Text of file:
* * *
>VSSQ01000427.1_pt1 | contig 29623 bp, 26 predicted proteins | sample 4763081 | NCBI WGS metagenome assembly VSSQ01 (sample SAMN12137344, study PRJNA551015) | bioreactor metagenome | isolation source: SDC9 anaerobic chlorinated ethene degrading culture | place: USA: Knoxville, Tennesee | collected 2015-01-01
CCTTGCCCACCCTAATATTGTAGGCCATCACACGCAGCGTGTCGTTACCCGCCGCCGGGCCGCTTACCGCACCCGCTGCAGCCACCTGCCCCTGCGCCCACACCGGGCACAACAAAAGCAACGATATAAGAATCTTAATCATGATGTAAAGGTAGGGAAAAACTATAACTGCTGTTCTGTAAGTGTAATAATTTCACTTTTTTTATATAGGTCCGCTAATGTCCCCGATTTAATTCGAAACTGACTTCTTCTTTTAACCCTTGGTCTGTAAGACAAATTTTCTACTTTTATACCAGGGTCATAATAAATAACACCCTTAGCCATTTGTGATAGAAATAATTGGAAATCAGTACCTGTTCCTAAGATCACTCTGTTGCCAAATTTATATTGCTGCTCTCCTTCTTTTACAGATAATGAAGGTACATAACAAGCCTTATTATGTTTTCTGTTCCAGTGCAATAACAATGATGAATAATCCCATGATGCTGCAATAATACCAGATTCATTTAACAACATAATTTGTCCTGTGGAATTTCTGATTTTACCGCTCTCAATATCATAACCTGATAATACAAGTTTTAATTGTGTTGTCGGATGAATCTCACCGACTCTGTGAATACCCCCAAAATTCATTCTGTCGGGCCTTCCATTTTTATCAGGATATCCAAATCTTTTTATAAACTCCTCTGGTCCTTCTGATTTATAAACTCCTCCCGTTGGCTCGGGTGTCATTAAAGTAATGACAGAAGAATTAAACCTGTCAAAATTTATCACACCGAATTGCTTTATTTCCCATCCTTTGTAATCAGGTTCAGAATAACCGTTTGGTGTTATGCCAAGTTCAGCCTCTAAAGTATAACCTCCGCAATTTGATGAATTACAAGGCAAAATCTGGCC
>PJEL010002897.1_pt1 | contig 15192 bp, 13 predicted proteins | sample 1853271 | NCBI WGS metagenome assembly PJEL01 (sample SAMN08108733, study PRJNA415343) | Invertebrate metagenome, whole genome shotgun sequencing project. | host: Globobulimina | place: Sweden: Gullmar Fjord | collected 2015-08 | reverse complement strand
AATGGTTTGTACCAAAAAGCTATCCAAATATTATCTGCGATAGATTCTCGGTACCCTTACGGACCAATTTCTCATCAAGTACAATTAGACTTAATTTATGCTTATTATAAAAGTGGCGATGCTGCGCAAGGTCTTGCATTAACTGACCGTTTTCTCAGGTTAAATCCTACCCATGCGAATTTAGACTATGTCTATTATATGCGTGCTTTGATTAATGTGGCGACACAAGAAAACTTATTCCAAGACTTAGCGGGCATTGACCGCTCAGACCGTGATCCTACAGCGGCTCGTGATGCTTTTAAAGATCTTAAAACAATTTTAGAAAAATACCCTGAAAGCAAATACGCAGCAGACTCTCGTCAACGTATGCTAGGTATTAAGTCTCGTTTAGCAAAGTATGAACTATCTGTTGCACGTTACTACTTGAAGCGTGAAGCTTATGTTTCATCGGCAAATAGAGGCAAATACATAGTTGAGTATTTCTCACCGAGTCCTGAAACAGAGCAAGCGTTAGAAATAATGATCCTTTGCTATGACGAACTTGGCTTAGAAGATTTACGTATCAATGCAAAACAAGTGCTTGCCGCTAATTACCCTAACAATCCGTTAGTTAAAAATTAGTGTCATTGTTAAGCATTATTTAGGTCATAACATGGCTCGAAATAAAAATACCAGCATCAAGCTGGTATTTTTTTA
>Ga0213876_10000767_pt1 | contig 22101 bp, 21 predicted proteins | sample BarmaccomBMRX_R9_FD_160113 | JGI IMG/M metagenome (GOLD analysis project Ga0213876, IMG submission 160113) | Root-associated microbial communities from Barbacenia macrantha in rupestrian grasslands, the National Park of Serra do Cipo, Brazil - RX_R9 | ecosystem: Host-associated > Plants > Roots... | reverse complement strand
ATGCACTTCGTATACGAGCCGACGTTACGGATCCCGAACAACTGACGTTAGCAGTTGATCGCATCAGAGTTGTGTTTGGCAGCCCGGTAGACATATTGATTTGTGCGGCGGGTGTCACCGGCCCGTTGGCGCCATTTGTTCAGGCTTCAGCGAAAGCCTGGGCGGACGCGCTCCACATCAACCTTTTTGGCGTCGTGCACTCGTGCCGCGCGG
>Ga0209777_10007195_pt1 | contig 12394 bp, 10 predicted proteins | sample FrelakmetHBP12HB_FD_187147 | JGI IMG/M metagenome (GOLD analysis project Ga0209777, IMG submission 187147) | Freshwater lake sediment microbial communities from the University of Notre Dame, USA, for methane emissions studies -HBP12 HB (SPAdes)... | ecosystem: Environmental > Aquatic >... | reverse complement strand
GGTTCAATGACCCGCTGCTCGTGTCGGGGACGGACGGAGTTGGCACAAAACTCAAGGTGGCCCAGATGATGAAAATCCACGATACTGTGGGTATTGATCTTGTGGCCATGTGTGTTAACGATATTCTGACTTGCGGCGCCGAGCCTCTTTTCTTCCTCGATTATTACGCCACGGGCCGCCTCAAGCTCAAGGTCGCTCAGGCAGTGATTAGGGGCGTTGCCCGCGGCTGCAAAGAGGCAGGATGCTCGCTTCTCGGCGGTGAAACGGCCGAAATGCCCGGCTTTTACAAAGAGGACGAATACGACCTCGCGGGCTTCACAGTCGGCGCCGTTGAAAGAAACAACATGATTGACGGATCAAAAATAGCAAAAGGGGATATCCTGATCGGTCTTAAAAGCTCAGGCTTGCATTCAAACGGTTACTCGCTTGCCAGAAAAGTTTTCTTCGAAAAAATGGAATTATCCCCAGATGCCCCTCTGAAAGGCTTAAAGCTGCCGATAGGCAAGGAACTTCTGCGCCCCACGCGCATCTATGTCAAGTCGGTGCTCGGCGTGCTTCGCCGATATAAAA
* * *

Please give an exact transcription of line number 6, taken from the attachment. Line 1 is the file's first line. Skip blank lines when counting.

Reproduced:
ATGCACTTCGTATACGAGCCGACGTTACGGATCCCGAACAACTGACGTTAGCAGTTGATCGCATCAGAGTTGTGTTTGGCAGCCCGGTAGACATATTGATTTGTGCGGCGGGTGTCACCGGCCCGTTGGCGCCATTTGTTCAGGCTTCAGCGAAAGCCTGGGCGGACGCGCTCCACATCAACCTTTTTGGCGTCGTGCACTCGTGCCGCGCGG